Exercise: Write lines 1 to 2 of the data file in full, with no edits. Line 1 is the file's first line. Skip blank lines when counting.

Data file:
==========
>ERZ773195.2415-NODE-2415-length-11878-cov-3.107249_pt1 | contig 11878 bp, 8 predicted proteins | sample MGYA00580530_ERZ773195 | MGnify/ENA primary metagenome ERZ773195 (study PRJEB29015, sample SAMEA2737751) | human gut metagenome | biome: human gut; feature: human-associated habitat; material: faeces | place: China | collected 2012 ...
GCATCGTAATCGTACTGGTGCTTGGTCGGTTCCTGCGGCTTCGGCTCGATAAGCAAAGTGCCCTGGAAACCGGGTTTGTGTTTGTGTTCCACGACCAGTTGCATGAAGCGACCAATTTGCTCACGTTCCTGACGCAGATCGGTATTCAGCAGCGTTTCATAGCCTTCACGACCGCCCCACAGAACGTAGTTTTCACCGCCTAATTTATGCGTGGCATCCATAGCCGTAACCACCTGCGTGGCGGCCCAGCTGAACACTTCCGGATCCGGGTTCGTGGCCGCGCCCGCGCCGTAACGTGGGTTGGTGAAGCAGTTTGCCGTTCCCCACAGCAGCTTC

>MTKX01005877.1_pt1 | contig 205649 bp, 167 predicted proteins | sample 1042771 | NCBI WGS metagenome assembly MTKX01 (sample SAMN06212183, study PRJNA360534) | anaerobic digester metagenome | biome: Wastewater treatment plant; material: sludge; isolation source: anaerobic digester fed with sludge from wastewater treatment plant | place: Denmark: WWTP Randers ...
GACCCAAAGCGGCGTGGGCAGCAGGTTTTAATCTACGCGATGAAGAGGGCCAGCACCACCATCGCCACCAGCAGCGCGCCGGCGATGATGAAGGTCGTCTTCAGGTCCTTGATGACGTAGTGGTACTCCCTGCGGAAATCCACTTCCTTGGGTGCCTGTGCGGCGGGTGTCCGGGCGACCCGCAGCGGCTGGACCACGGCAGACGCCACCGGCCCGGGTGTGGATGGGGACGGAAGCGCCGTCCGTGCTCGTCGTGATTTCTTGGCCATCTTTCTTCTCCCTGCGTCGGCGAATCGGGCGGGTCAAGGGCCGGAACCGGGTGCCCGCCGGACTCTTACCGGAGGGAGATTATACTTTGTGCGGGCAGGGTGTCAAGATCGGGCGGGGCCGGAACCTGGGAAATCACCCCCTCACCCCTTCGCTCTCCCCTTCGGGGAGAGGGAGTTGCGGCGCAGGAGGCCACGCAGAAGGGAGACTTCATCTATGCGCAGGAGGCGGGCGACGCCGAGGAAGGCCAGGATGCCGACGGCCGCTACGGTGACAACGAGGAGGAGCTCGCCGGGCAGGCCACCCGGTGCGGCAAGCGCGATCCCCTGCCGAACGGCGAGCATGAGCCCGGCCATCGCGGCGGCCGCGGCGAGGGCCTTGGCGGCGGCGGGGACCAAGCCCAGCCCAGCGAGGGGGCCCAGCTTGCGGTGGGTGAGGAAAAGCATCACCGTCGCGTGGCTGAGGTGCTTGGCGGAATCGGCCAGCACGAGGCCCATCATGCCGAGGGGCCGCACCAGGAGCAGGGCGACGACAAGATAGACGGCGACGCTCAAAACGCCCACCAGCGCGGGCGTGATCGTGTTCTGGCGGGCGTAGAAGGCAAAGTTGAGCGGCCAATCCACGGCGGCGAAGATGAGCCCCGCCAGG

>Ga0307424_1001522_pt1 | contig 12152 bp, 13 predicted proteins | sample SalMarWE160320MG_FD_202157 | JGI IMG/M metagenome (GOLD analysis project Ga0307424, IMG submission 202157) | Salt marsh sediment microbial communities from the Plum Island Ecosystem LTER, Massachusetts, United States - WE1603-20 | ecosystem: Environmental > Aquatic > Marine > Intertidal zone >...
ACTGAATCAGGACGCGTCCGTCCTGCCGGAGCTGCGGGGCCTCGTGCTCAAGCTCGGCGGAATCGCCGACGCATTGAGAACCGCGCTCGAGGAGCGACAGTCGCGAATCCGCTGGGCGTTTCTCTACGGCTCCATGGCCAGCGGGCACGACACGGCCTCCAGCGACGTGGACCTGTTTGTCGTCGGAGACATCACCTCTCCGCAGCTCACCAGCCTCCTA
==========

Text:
>ERZ773195.2415-NODE-2415-length-11878-cov-3.107249_pt1 | contig 11878 bp, 8 predicted proteins | sample MGYA00580530_ERZ773195 | MGnify/ENA primary metagenome ERZ773195 (study PRJEB29015, sample SAMEA2737751) | human gut metagenome | biome: human gut; feature: human-associated habitat; material: faeces | place: China | collected 2012 ...
GCATCGTAATCGTACTGGTGCTTGGTCGGTTCCTGCGGCTTCGGCTCGATAAGCAAAGTGCCCTGGAAACCGGGTTTGTGTTTGTGTTCCACGACCAGTTGCATGAAGCGACCAATTTGCTCACGTTCCTGACGCAGATCGGTATTCAGCAGCGTTTCATAGCCTTCACGACCGCCCCACAGAACGTAGTTTTCACCGCCTAATTTATGCGTGGCATCCATAGCCGTAACCACCTGCGTGGCGGCCCAGCTGAACACTTCCGGATCCGGGTTCGTGGCCGCGCCCGCGCCGTAACGTGGGTTGGTGAAGCAGTTTGCCGTTCCCCACAGCAGCTTC